Cultural Landscapes: Li Yuan-chia’s Cosmic Museum in Cumbria


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The LYC Museum and Art Gallery (1972-83) was founded by the artist Li Yuan-chia, who converted and extended an existing farmhouse in Cumbria into a functioning art and community space with international reach. Over its 10-year period, the Gallery hosted the work of more than 320 exhibitors, comprising a diverse mix of local, national and international artists. The LYC also had a popular children’s arts room, as well as a theatre, a printing press, a library and a sculpture garden. Alongside regular poetry readings, workshops and concerts, the Museum quickly made the remote hamlet of Banks, on Hadrian’s Wall, a unique hub of artistic activity in the area and the region.

The presentation by Professor Mark Wilson and PhD student Aaron Tan will introduce and expand upon the significance of the LYC Museum and its utopic impulse, and its continued relevance to artistic and cultural practice today. Animated through images, anecdotes and material from Li’s archive, the LYC Museum is considered in its complex relationship to questions of identity, its environment and social engagement, mediated through Li’s idea of the ‘Cosmic Point’.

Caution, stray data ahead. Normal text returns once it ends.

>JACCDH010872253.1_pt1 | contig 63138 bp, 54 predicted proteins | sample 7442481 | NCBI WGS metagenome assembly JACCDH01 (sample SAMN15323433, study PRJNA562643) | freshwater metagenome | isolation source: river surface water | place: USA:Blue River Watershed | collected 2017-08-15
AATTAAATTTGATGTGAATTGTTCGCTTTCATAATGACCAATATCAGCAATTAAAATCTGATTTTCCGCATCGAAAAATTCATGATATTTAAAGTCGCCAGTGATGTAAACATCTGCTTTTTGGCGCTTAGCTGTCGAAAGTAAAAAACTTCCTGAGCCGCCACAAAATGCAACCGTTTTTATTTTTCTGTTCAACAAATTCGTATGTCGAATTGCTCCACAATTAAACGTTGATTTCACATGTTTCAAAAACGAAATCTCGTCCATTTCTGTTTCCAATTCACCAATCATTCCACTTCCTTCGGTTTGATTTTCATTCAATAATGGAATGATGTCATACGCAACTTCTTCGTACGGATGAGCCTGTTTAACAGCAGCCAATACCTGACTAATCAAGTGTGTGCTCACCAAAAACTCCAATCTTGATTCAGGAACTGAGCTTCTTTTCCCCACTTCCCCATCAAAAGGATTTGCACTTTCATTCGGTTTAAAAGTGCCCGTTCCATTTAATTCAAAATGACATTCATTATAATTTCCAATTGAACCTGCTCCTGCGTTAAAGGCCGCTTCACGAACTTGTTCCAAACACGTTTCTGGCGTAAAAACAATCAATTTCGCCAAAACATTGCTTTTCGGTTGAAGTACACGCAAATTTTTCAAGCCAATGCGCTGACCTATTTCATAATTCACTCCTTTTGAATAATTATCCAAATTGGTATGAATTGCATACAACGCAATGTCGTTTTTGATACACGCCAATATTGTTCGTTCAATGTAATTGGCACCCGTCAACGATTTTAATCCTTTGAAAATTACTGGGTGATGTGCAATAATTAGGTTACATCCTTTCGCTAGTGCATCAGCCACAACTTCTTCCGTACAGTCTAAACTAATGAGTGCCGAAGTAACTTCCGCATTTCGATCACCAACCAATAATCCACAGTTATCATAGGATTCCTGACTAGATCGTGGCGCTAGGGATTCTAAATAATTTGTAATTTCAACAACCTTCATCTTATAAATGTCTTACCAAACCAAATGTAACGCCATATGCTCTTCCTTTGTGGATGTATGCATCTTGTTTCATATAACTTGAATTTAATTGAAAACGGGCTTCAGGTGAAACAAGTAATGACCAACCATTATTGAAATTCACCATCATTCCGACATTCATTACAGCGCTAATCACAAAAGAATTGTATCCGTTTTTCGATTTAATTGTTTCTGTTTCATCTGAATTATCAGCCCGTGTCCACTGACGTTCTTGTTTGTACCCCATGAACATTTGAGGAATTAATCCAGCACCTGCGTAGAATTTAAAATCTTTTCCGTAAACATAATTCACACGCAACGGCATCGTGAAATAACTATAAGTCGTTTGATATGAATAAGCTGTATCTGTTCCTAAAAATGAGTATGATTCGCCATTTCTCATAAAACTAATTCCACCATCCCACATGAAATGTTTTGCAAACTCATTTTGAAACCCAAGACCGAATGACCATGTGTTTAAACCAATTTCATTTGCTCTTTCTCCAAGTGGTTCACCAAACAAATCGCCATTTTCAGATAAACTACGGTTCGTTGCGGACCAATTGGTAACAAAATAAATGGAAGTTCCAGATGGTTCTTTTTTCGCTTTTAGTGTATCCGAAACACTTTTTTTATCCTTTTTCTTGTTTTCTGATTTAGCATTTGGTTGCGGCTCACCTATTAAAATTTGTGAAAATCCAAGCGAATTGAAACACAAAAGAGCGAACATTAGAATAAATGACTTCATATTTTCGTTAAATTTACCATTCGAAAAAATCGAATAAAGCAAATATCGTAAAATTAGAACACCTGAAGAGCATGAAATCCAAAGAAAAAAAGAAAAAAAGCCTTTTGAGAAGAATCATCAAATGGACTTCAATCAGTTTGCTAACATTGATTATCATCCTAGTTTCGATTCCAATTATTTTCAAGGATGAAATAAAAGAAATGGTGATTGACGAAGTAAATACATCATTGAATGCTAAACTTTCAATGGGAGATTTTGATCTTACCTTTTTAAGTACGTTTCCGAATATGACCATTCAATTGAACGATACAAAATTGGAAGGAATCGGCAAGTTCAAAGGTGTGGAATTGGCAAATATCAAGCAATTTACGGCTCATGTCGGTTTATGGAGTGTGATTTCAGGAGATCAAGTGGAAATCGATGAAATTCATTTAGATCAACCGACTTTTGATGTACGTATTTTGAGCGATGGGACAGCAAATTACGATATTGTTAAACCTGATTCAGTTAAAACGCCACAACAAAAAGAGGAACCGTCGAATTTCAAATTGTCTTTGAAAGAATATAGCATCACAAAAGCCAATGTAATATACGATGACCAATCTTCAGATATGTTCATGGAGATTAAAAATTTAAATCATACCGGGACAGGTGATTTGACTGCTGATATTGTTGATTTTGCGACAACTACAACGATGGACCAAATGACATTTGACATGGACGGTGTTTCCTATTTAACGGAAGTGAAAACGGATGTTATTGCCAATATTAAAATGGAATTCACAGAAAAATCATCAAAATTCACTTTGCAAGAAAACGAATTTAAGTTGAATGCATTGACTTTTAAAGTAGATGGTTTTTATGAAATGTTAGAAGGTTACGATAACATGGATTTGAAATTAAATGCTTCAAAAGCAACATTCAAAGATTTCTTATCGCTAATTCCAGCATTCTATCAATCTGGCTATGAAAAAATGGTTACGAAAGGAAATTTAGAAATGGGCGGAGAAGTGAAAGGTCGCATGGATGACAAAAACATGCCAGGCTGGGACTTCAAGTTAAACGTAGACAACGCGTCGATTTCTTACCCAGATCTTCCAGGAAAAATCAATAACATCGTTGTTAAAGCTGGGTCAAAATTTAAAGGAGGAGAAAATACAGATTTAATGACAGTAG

Aaron’s bio:

 PhD student Aaron Tan - Arts,

Aaron Tan is an artist and PhD candidate at the University of Cumbria, undertaking practice-led research on the LYC Museum & Art Gallery by the artist Li Yuan-chia. His research examines the Museum's pioneering and radical programme as an embodiment of his practice, which centred around participation and hospitality in rural Cumbria. He is engaged in recovering and animating the critical possibilities of the museum as artwork in today's political and artistic currencies, using event or durational based installations, performances and choreographic methods as modes of inquiry.


Mark’s bio:

Fine Art Professor Mark Wilson,

Mark Wilson is an artist and Professor and researcher in Fine Art at the University of Cumbria, involved with undergraduate and postgraduate Fine Art students, PhD candidates and in facilitating and mentoring the development of staff research within the Department of Arts and Humanities. He is committed to the principle that Fine Art, with its unique and ever-expanding set of methodologies has a special and important contribution to make to knowledge production and indeed in identifying how knowledge itself is constituted. As an artist, his scope of interest spans Art and Ecology, Socially Engaged and Site-Specific Art and Art and Science. Since 2000, he has worked collaboratively with Icelandic artist Bryndís Snæbjörnsdóttir, building an international practice based on the complexity of human relationships to environment.

Spanning 20 years, our (Snæbjörnsdóttir/Wilson) art research projects and publications can be sampled here: